Dr. de Erausquin: When the pandemic began, in January and February of 2020, of the things that caught my attention was that people were complaining of impairment in recognizing smells, a symptom that doctors referred to as anosmia. The reason that caught our attention is that anosmia, or lack of ability to recognize smells, is a very common early symptom in several progressive diseases of the brain—specifically Parkinson’s disease, Alzheimer’s disease, and other forms of dementia. That suggested the possibility that the virus was affecting the brain in one way or another. So, we set out to lay the groundwork to collaborate long-term on [researching] the possible consequences of the virus on brain performance and brain function. To do this, we used the platform of a collaborative group within the World Health Organization: Experts Advisory Committee on SCANs. SCAN is an instrument, an assessment instrument, called Schedules of Clinical Assessment in Neuropsychiatry. It’s been around for 30 years, and it’s considered the gold standard as an assessment instrument for neuropsychiatric symptoms, meaning behavioral changes and subjective complaints, including memory complaints, including changes in motor performance and such. This group was meeting in February 2020 in New Delhi. This happened just at the time India was about to close for COVID restrictions, and we had the opportunity to discuss this thing at the very outset and start planning long-term studies. A few months later, the Alzheimer’s Association came on board and brought a significant additional network of people. The consortium exploded, basically, to include something like 100 different institutions in 39 or 40 different countries. That has continued to work with different fluctuating participation over the past several years.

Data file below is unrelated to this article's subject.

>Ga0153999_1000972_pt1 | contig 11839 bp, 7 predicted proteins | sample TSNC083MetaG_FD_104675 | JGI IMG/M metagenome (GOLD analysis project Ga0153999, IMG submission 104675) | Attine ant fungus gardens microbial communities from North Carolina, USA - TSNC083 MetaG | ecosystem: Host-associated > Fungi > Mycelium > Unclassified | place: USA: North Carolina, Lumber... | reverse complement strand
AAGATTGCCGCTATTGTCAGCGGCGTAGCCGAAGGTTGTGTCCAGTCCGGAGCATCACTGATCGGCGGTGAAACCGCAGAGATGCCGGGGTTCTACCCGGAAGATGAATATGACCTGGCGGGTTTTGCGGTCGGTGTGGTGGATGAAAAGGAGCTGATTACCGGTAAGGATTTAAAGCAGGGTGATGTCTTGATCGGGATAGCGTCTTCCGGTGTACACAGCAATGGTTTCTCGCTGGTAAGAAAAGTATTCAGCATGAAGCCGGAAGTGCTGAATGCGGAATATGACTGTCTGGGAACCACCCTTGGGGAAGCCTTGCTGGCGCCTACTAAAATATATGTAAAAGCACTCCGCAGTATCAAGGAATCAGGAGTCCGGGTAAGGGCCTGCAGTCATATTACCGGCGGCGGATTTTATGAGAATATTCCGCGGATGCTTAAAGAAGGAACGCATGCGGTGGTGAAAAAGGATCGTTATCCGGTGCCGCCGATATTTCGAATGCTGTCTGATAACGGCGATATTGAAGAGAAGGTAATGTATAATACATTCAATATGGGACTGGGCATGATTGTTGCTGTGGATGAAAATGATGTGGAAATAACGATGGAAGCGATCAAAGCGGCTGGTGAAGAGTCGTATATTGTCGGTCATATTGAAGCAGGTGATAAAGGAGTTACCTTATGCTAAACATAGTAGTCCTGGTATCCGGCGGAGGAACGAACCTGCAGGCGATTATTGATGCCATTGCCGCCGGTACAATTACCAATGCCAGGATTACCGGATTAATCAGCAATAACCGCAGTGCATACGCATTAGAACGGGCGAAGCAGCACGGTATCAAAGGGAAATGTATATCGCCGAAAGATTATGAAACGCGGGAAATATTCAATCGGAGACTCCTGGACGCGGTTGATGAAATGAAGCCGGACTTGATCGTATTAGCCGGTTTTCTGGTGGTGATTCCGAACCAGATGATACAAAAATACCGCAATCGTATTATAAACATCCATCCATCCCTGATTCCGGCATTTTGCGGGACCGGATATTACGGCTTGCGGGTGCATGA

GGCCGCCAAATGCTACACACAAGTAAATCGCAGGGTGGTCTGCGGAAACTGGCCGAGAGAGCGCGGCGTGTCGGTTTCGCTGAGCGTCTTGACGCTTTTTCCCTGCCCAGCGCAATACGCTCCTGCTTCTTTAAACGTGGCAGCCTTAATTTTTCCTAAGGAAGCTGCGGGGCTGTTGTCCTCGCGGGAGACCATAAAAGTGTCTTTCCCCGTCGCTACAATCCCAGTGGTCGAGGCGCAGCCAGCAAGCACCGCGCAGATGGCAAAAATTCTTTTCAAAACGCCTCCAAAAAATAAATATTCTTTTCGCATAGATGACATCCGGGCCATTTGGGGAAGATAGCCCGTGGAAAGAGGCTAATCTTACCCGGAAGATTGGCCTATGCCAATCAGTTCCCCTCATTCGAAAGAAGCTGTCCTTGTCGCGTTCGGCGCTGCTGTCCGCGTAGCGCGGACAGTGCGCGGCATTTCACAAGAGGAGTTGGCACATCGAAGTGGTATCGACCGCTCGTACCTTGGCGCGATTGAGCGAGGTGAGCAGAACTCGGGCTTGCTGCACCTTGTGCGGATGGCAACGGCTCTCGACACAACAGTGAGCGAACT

BrainWise: What were the first steps?